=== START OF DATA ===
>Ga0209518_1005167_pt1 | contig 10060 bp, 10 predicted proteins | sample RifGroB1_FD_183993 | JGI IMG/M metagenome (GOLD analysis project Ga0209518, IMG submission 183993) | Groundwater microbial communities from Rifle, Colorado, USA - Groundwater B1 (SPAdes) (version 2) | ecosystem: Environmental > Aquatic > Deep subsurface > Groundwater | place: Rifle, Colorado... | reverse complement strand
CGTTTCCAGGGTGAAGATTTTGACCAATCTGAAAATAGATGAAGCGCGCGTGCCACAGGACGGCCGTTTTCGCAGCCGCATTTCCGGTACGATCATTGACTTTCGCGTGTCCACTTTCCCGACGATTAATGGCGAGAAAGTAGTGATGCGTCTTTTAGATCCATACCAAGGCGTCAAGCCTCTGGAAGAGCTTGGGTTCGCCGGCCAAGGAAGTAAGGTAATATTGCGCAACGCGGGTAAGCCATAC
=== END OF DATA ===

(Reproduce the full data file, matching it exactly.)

>Ga0209518_1005167_pt1 | contig 10060 bp, 10 predicted proteins | sample RifGroB1_FD_183993 | JGI IMG/M metagenome (GOLD analysis project Ga0209518, IMG submission 183993) | Groundwater microbial communities from Rifle, Colorado, USA - Groundwater B1 (SPAdes) (version 2) | ecosystem: Environmental > Aquatic > Deep subsurface > Groundwater | place: Rifle, Colorado... | reverse complement strand
CGTTTCCAGGGTGAAGATTTTGACCAATCTGAAAATAGATGAAGCGCGCGTGCCACAGGACGGCCGTTTTCGCAGCCGCATTTCCGGTACGATCATTGACTTTCGCGTGTCCACTTTCCCGACGATTAATGGCGAGAAAGTAGTGATGCGTCTTTTAGATCCATACCAAGGCGTCAAGCCTCTGGAAGAGCTTGGGTTCGCCGGCCAAGGAAGTAAGGTAATATTGCGCAACGCGGGTAAGCCATAC